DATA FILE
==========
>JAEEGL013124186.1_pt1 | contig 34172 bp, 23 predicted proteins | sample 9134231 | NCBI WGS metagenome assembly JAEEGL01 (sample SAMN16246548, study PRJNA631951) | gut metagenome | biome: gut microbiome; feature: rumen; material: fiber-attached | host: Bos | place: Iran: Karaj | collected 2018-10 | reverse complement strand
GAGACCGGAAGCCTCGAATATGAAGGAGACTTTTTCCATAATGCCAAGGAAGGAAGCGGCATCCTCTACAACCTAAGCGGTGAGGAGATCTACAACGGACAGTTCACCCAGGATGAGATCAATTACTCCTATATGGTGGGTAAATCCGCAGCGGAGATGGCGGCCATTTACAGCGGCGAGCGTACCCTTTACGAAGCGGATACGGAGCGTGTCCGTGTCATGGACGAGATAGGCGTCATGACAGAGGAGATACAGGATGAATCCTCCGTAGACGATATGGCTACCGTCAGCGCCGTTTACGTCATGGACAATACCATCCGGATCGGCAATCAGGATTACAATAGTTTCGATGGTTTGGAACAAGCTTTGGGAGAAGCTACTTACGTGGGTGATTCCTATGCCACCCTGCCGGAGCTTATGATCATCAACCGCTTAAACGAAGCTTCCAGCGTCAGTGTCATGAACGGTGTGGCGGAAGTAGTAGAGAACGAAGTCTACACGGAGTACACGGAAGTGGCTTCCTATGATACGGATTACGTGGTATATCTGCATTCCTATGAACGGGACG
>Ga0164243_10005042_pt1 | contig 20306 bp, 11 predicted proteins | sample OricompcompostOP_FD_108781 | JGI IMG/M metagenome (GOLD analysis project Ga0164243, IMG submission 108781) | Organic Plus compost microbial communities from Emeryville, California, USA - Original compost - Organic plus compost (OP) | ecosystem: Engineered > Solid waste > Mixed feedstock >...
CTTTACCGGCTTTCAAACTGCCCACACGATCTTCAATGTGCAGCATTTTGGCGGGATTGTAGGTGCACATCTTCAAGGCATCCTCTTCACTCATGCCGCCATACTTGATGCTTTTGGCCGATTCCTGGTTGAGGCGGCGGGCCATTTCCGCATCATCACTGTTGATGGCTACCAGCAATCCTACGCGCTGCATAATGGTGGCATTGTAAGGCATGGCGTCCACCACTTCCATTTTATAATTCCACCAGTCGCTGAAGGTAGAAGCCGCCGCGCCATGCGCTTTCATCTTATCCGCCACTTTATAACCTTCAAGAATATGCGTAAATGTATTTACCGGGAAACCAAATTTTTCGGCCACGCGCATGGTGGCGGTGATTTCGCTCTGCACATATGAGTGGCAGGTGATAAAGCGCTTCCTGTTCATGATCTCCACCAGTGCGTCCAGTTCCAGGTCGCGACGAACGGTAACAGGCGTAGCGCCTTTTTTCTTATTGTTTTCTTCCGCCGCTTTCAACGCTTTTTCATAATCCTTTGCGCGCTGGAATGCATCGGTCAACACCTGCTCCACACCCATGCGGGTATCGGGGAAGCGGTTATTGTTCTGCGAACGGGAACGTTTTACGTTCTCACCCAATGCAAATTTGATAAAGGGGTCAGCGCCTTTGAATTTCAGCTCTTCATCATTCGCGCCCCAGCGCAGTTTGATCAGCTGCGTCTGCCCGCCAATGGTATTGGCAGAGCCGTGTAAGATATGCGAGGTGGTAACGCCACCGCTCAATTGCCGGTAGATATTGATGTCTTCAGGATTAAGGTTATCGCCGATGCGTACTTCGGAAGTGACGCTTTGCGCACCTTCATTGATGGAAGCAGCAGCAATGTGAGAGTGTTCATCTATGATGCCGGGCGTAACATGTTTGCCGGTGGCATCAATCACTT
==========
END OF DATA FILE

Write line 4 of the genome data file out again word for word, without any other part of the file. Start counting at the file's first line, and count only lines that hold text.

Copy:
CTTTACCGGCTTTCAAACTGCCCACACGATCTTCAATGTGCAGCATTTTGGCGGGATTGTAGGTGCACATCTTCAAGGCATCCTCTTCACTCATGCCGCCATACTTGATGCTTTTGGCCGATTCCTGGTTGAGGCGGCGGGCCATTTCCGCATCATCACTGTTGATGGCTACCAGCAATCCTACGCGCTGCATAATGGTGGCATTGTAAGGCATGGCGTCCACCACTTCCATTTTATAATTCCACCAGTCGCTGAAGGTAGAAGCCGCCGCGCCATGCGCTTTCATCTTATCCGCCACTTTATAACCTTCAAGAATATGCGTAAATGTATTTACCGGGAAACCAAATTTTTCGGCCACGCGCATGGTGGCGGTGATTTCGCTCTGCACATATGAGTGGCAGGTGATAAAGCGCTTCCTGTTCATGATCTCCACCAGTGCGTCCAGTTCCAGGTCGCGACGAACGGTAACAGGCGTAGCGCCTTTTTTCTTATTGTTTTCTTCCGCCGCTTTCAACGCTTTTTCATAATCCTTTGCGCGCTGGAATGCATCGGTCAACACCTGCTCCACACCCATGCGGGTATCGGGGAAGCGGTTATTGTTCTGCGAACGGGAACGTTTTACGTTCTCACCCAATGCAAATTTGATAAAGGGGTCAGCGCCTTTGAATTTCAGCTCTTCATCATTCGCGCCCCAGCGCAGTTTGATCAGCTGCGTCTGCCCGCCAATGGTATTGGCAGAGCCGTGTAAGATATGCGAGGTGGTAACGCCACCGCTCAATTGCCGGTAGATATTGATGTCTTCAGGATTAAGGTTATCGCCGATGCGTACTTCGGAAGTGACGCTTTGCGCACCTTCATTGATGGAAGCAGCAGCAATGTGAGAGTGTTCATCTATGATGCCGGGCGTAACATGTTTGCCGGTGGCATCAATCACTT